In Italy, one of the countries most affected by the virus, a company called eFree offers a free messaging service via instant chatting applications that sends updates every day on the status of COVID-19 making the data easily accessible to everyone at no cost. Data is disaggregated at local, regional and national level as shared by official government sources. This service is also made available free-of-charge on request to local administrations that wish to communicate to their citizens the latest news or rules in place. Another example of messaging service is stopcovid.co, an initiative of volunteers based in New York City, that has partnered with essential businesses of all sizes to stop the spread of COVID-19 by providing free, high impact training for frontline workers delivered over text message. Their training is tailored to the needs of essential workers who are risking their lives every day to serve the communities and keep the economy functioning. Data and information are gathered from the WHO and the Centers for Disease Control and Prevention.
On April 14, WHO launched an interactive experience on Messenger with support from Sprinklr, to help provide accurate and timely information on the COVID-19 pandemic. In this way, more than 1.3 billion Messenger monthly active users will now be able to ask questions and get quick answers from the WHO’s “Health Alert” interactive service free-of-charge.
At the peak of the epidemic in Italy, the rapid rising number of infected people caused a shortage of hospital C-PAP masks for sub-intensive therapy. In response to this deficit of medical equipment, Dr. Renato Favero, a brilliant former head physician of the Gardone Valtrompia Hospital in the Lombardy region, together with an engineering company called Isinnova, teamed up with the sporting goods retailer Decathlon to convert ordinary full-face snorkeling masks into homemade ventilators to provide critical air-flow to stop patients’ lungs from collapsing. The group designed a new component to guarantee the connection to the ventilator called link Charlotte valve, which was created by using 3D printing. Unlike the standard respirator valve, the link is easy to make, so it is possible for all makers to try to print it correctly. The innovation has now been adopted by other nations helping hospitals facing an overload of COVID-19 patients needing sub-intensive therapy. Another aspect worth mentioning about this innovation is that the inventors have patented the link valve to make its use free so that the invention is made available to anyone at no profit.
Connected to the COVID-19 pandemic is another innovative and voluntary project launched by the Italian architects Carlo Ratti and Italo Rota named C.U.R.A. - Connected Units for Respiratory Ailment - which involves an international task force of designers, engineers, medical professionals, and military experts that have joined forces to work on capacity building in Intensive-Care Units (ICU). The aim of the project is to use repurposed shipping containers to create plug-in bio-containment pods that can be quickly deployed in cities around the world, promptly responding to the shortage of ICU space in hospitals and to the spread of the disease. Each pod can work autonomously or can be connected to other pods by an inflatable structure to create multiple modular configurations (from 4 beds to over 40), which can be installed in just a few hours. Some pods can be placed in proximity to a hospital to expand the ICU capacity, while others could be used to create self-standing field hospitals of varying sizes. In the last weeks, hospitals in the countries most affected by COVID-19, from China to Italy, from Spain to the USA, have been struggling to increase their ICU capacity to admit a growing number of patients with severe respiratory diseases, in need of ventilators. Whatever the evolution of this pandemic, it is expected that more ICUs will be needed internationally in the next few months, which makes these collaboration efforts particularly worth noticing.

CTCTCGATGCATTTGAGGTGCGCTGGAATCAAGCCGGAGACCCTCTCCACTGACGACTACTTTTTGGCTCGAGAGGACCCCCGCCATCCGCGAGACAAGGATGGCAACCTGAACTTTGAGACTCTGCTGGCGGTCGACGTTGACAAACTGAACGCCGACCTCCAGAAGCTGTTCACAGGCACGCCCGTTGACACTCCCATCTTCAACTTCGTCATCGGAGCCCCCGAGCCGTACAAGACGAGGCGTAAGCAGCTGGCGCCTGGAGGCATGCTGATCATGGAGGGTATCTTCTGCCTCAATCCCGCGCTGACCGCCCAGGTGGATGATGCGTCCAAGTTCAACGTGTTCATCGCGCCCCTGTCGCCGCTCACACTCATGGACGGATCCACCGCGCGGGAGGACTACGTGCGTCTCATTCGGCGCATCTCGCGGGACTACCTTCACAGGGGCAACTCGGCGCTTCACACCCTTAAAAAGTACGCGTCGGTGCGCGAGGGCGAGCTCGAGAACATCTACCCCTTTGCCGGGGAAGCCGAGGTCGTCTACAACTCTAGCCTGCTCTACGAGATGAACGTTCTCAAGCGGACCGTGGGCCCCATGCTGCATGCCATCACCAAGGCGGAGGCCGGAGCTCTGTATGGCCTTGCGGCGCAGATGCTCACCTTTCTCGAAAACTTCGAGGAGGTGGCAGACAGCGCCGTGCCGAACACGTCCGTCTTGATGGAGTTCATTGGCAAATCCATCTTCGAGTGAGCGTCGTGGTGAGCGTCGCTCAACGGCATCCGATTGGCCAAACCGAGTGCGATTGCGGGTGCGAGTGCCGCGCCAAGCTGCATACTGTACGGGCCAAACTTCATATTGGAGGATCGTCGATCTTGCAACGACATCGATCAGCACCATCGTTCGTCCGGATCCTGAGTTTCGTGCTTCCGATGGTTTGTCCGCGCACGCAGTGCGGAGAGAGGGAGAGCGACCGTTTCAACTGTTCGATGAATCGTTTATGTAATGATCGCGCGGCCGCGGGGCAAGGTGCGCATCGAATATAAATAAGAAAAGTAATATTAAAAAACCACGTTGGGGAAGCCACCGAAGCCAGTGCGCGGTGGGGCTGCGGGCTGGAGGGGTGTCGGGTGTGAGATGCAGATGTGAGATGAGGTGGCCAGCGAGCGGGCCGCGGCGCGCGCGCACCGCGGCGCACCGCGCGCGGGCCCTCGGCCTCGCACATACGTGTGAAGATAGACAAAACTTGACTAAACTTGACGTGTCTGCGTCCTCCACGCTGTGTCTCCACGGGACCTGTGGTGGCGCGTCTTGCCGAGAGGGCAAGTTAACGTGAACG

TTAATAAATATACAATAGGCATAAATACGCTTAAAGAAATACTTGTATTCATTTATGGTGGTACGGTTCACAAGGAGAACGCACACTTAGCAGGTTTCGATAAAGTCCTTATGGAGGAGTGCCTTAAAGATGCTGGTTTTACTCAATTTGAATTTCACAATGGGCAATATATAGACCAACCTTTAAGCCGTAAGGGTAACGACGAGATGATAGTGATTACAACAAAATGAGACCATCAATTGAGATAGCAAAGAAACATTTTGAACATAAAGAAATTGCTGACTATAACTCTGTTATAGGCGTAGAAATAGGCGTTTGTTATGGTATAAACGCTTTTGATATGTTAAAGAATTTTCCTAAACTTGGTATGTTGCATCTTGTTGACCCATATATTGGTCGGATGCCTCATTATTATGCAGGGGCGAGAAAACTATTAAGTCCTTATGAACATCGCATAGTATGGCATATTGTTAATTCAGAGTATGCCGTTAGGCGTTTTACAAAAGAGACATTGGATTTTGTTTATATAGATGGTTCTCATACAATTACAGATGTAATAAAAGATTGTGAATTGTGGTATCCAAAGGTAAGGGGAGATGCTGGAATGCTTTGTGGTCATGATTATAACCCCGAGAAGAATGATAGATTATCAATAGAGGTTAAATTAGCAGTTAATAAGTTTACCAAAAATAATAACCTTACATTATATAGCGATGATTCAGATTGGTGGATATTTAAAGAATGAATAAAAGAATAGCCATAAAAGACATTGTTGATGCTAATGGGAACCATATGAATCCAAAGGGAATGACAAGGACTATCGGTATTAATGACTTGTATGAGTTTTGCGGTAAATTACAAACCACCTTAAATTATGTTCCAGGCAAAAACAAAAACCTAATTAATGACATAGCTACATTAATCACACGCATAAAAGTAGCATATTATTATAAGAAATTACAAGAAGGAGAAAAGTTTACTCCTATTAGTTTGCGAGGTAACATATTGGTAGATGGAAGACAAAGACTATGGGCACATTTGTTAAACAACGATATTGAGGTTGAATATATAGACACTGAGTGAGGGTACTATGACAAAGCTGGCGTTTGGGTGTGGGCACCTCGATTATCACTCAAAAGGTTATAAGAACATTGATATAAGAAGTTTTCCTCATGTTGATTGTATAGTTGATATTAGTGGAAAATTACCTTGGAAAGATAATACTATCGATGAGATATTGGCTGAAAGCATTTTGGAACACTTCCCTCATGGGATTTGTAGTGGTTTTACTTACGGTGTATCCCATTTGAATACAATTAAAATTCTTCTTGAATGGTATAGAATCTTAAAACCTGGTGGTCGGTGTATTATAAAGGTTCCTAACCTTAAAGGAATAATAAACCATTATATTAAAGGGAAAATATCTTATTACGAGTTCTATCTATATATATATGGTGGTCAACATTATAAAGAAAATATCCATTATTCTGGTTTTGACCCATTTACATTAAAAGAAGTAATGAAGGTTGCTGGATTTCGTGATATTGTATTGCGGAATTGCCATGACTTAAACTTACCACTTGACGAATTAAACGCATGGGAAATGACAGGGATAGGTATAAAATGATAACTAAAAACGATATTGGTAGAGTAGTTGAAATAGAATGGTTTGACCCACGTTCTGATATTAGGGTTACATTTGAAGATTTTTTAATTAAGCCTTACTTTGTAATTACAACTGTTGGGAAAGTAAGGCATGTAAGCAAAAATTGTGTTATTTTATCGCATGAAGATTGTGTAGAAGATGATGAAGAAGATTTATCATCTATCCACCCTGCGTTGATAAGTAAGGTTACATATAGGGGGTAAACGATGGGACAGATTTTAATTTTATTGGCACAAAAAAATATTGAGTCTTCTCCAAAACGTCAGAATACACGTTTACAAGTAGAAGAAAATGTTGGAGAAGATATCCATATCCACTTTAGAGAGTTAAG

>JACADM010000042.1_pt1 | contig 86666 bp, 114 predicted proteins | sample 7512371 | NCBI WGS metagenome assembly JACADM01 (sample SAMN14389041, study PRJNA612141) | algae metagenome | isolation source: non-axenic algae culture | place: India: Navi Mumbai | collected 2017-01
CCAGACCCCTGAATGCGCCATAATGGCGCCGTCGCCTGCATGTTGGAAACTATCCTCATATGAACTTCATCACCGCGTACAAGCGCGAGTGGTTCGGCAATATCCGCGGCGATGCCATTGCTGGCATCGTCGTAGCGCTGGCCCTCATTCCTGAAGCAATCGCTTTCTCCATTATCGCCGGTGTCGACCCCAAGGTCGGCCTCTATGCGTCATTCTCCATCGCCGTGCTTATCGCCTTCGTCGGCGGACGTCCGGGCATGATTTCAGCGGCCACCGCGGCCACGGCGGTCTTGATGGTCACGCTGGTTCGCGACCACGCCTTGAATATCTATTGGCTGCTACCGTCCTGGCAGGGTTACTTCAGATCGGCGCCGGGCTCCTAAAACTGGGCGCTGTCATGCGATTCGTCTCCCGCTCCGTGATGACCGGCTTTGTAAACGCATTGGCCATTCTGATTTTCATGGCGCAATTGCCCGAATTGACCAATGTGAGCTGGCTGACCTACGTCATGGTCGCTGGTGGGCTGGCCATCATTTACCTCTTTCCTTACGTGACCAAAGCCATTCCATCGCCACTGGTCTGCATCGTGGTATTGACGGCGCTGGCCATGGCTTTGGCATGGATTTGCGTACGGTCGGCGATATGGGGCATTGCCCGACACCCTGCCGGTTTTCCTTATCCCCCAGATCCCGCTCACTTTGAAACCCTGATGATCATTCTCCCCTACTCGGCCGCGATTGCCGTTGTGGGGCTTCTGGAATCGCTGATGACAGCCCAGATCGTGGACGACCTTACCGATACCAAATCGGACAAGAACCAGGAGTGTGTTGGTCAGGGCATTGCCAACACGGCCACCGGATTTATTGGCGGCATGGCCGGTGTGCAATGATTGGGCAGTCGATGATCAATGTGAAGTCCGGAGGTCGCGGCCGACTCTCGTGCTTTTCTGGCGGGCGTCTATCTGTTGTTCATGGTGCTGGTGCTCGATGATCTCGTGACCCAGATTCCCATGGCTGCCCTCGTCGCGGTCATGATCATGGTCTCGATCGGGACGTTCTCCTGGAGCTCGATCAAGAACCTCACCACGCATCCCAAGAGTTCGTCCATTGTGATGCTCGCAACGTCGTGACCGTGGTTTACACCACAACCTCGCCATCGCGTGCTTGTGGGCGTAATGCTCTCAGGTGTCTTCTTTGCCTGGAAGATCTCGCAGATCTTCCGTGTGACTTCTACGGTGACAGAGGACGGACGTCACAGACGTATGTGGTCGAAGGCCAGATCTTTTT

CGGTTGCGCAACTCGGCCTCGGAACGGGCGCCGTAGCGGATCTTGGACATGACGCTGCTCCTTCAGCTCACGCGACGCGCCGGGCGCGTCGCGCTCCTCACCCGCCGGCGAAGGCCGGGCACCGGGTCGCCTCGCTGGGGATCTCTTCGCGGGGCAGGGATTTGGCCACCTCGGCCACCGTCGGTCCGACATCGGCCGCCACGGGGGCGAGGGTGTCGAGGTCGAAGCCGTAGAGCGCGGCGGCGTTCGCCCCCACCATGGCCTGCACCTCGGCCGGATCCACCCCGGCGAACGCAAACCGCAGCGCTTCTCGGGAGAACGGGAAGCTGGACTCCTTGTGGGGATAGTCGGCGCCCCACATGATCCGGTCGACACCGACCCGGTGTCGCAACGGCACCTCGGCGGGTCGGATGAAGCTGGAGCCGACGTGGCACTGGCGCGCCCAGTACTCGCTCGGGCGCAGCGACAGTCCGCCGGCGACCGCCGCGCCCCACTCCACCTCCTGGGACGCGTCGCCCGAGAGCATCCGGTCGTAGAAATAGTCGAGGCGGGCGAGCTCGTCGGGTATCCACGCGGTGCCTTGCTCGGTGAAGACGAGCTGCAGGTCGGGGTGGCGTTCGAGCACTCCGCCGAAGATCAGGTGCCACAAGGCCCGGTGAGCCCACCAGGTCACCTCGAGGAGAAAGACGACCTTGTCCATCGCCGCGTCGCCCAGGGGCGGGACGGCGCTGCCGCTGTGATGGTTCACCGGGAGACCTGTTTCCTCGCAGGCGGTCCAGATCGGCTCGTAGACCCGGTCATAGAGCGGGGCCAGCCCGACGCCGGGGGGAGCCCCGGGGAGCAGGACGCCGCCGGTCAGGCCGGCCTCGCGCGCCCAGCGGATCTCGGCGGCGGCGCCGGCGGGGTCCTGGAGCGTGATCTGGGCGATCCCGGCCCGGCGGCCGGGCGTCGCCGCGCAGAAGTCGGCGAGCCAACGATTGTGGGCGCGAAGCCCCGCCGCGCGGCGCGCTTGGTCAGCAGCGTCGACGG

European Union's poster on coronavirus prevention
[Photo courtesy of European Commission]
In general, some major private sector companies have reinvented and transformed their current business and organizational models. Examples are Armani, Lamborghini, Calzedonia or Klopman, which have decided to convert some plants, or part of their businesses, to produce medical devices, mainly medical uniforms, scrubs and masks. Innovation is also expected to take place at an organizational level starting with the implementation of social distancing measures and sanitation at the workplace.
An advanced model in this respect is offered by Ferrari, which launched a particularly complex health protocol to prevent coronavirus contagions among its employees. The most famous carmaker in the world, example of creativity and innovation in itself, will allow employees to take blood tests to be able to exclude being infected before returning to work. In addition, the staff will be equipped with an app that will consent them to monitor any symptoms of Covid-19 infection and track their movements. In this way, if someone were infected, it would be possible to reconstruct the chain of people with whom he or she came into contact. Similar measures have already been taken in China and South Korea, where face recognition and tracking technologies based on social media apps have being successfully used to keep the spread of the virus under control. The Ferrari Health Protocol will probably become a model for other industries and companies, even in non-automotive sectors.